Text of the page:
shake if you can
so all the boys around the block
could see you’re under wear

(The girl in the middle would shake it going down to the ground and then come back up)
Oh rumble to the bottom
rumble to the top

(The girl in the middle would then close her eyes, extend one arm and point and when we’d say ‘stop’ that would be the next girl to go in the middle)
And turn around and turn around
until you make a stop

Does anyone else know any other 1970′s songs and hand songs you sang during recess time? I remember Miss Mary Mac, but I know there are others I just cannot remember!

I just notice, another New Yorker wrote the same song!! I need to know what other songs you (Lori) sang. I sang it in the 70s though! LOL Thanks in advance for anyone that could help me. I’d like to teach my daughter’s some of my songs too ;<)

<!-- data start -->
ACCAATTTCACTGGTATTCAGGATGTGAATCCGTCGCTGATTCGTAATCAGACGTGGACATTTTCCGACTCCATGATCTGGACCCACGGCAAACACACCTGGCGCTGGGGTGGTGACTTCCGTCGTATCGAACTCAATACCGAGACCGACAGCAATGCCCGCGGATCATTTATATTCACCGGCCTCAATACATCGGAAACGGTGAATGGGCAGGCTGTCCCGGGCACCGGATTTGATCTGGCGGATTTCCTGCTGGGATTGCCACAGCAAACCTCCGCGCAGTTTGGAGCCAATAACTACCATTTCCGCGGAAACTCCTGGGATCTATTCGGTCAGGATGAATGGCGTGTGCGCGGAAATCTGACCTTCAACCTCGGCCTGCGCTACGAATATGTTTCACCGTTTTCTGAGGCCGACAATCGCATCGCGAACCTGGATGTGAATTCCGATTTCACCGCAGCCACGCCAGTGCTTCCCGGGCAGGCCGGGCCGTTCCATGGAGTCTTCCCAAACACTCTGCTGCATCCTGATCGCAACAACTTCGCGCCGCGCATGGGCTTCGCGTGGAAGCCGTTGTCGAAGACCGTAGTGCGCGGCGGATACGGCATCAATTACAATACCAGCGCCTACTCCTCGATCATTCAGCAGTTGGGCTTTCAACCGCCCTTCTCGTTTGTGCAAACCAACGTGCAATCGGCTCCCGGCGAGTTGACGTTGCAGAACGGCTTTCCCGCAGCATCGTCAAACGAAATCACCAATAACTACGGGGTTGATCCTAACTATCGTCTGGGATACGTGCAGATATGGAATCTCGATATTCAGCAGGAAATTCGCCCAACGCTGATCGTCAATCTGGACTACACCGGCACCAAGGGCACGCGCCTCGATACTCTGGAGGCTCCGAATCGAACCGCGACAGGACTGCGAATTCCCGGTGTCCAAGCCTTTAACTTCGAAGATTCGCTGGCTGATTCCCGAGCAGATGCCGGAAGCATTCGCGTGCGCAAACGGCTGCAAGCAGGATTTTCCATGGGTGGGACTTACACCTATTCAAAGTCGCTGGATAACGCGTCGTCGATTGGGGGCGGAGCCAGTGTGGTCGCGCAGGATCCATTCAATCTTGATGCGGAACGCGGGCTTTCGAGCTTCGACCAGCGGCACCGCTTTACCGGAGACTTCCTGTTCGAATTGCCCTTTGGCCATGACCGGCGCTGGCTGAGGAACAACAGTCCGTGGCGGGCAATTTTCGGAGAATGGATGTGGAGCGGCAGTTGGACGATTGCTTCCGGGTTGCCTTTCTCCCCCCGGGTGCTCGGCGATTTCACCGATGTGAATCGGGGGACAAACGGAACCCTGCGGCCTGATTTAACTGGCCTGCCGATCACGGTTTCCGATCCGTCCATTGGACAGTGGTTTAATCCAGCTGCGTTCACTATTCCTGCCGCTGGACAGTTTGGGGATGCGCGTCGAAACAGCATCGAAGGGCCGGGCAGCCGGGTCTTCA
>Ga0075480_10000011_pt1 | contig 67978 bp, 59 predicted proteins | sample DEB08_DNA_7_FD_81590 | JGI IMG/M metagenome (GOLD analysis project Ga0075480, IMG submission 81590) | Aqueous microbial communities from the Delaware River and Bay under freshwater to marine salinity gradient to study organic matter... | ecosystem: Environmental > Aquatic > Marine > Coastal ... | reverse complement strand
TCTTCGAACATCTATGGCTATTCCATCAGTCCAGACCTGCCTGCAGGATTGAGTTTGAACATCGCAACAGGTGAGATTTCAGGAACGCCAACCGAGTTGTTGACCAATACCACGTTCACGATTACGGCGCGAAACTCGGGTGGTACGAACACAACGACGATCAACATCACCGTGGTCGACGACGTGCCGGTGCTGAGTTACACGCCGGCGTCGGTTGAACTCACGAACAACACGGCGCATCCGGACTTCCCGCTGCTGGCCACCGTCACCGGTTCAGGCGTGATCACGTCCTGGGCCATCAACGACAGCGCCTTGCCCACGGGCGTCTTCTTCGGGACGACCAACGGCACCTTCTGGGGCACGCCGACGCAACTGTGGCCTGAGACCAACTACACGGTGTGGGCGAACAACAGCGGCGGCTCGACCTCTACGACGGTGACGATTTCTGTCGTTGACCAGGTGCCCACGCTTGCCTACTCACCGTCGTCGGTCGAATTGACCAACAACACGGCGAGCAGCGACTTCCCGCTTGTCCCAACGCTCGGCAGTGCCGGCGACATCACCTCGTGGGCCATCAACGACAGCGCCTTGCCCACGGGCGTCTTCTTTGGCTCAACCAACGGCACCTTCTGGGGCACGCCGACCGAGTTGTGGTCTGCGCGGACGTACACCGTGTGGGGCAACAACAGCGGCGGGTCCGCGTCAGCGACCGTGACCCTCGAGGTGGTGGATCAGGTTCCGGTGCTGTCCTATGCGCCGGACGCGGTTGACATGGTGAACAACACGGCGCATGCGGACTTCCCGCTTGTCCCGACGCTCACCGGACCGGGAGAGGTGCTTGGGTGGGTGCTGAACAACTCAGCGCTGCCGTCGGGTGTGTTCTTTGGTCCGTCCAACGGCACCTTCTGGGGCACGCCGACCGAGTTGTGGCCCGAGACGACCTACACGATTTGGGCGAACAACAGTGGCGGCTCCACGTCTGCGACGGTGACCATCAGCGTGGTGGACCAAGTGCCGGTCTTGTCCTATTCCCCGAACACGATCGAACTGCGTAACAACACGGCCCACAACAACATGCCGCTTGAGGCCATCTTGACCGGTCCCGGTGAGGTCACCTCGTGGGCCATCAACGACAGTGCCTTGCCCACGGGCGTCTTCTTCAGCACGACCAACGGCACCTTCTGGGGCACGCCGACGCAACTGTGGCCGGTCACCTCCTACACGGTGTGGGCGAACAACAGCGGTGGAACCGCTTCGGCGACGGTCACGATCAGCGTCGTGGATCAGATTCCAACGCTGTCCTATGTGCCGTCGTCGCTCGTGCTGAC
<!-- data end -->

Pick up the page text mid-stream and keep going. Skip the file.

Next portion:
our dance was like that too!! exact same!! I don’t remember if she was going to kentucky and to the fair or just the fair or what, or how she was shaking (I remember the word was shaking though). :\ We used to do this in my old school in arlington, VA…maybe if I keep reading them I’ll remember.

The version i know goes like this:

I went to the Old Kentucky,
The Old Kentucky Fair,
I met a senorita
With flowers in her hair

Shake it, shake it, shake it,
shake it all you can
shake it like a milkshake
in a frying pan

Oooooh point to the east
point to the west
point to the one you like the best

S-T-O-P speeeeelllllllllssss STOP!! (and whoever u are pointing to gets to be the “senorita”

I missed a part…

I went to the Old Kentucky,
The Old Kentucky Fair,
I met a senorita
With flowers in her hair

Shake it, shake it, shake it,